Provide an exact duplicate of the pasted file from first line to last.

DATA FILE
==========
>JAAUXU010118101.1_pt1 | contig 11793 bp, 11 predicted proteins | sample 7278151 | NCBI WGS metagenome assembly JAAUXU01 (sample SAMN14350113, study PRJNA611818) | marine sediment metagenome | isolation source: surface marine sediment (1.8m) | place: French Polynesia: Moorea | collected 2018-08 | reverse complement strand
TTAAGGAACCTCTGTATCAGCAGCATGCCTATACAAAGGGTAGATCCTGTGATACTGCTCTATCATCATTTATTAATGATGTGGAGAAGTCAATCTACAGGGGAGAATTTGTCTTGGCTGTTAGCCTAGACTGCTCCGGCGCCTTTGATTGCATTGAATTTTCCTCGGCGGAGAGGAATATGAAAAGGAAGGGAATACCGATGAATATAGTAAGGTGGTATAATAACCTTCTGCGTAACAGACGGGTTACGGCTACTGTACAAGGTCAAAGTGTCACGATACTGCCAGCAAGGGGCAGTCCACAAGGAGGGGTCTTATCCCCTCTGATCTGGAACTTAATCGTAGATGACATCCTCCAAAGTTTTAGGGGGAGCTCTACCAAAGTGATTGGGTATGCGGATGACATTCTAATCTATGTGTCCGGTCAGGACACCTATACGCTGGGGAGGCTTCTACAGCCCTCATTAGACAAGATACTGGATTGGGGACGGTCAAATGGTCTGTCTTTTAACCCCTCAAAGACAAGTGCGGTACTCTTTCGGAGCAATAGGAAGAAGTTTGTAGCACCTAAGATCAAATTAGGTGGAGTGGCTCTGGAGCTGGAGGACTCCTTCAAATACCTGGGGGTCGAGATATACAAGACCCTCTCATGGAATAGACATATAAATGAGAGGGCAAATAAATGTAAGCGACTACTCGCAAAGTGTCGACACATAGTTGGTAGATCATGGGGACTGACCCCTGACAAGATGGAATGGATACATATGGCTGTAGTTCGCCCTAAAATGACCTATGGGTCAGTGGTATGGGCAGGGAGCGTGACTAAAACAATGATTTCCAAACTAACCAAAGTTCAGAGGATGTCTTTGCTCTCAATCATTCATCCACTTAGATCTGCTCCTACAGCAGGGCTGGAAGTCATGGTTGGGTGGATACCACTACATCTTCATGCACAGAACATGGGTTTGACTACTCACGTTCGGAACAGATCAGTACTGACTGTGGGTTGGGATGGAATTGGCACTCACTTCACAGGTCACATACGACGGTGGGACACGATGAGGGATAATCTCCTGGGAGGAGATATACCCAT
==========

>JAAUXU010118101.1_pt1 | contig 11793 bp, 11 predicted proteins | sample 7278151 | NCBI WGS metagenome assembly JAAUXU01 (sample SAMN14350113, study PRJNA611818) | marine sediment metagenome | isolation source: surface marine sediment (1.8m) | place: French Polynesia: Moorea | collected 2018-08 | reverse complement strand
TTAAGGAACCTCTGTATCAGCAGCATGCCTATACAAAGGGTAGATCCTGTGATACTGCTCTATCATCATTTATTAATGATGTGGAGAAGTCAATCTACAGGGGAGAATTTGTCTTGGCTGTTAGCCTAGACTGCTCCGGCGCCTTTGATTGCATTGAATTTTCCTCGGCGGAGAGGAATATGAAAAGGAAGGGAATACCGATGAATATAGTAAGGTGGTATAATAACCTTCTGCGTAACAGACGGGTTACGGCTACTGTACAAGGTCAAAGTGTCACGATACTGCCAGCAAGGGGCAGTCCACAAGGAGGGGTCTTATCCCCTCTGATCTGGAACTTAATCGTAGATGACATCCTCCAAAGTTTTAGGGGGAGCTCTACCAAAGTGATTGGGTATGCGGATGACATTCTAATCTATGTGTCCGGTCAGGACACCTATACGCTGGGGAGGCTTCTACAGCCCTCATTAGACAAGATACTGGATTGGGGACGGTCAAATGGTCTGTCTTTTAACCCCTCAAAGACAAGTGCGGTACTCTTTCGGAGCAATAGGAAGAAGTTTGTAGCACCTAAGATCAAATTAGGTGGAGTGGCTCTGGAGCTGGAGGACTCCTTCAAATACCTGGGGGTCGAGATATACAAGACCCTCTCATGGAATAGACATATAAATGAGAGGGCAAATAAATGTAAGCGACTACTCGCAAAGTGTCGACACATAGTTGGTAGATCATGGGGACTGACCCCTGACAAGATGGAATGGATACATATGGCTGTAGTTCGCCCTAAAATGACCTATGGGTCAGTGGTATGGGCAGGGAGCGTGACTAAAACAATGATTTCCAAACTAACCAAAGTTCAGAGGATGTCTTTGCTCTCAATCATTCATCCACTTAGATCTGCTCCTACAGCAGGGCTGGAAGTCATGGTTGGGTGGATACCACTACATCTTCATGCACAGAACATGGGTTTGACTACTCACGTTCGGAACAGATCAGTACTGACTGTGGGTTGGGATGGAATTGGCACTCACTTCACAGGTCACATACGACGGTGGGACACGATGAGGGATAATCTCCTGGGAGGAGATATACCCAT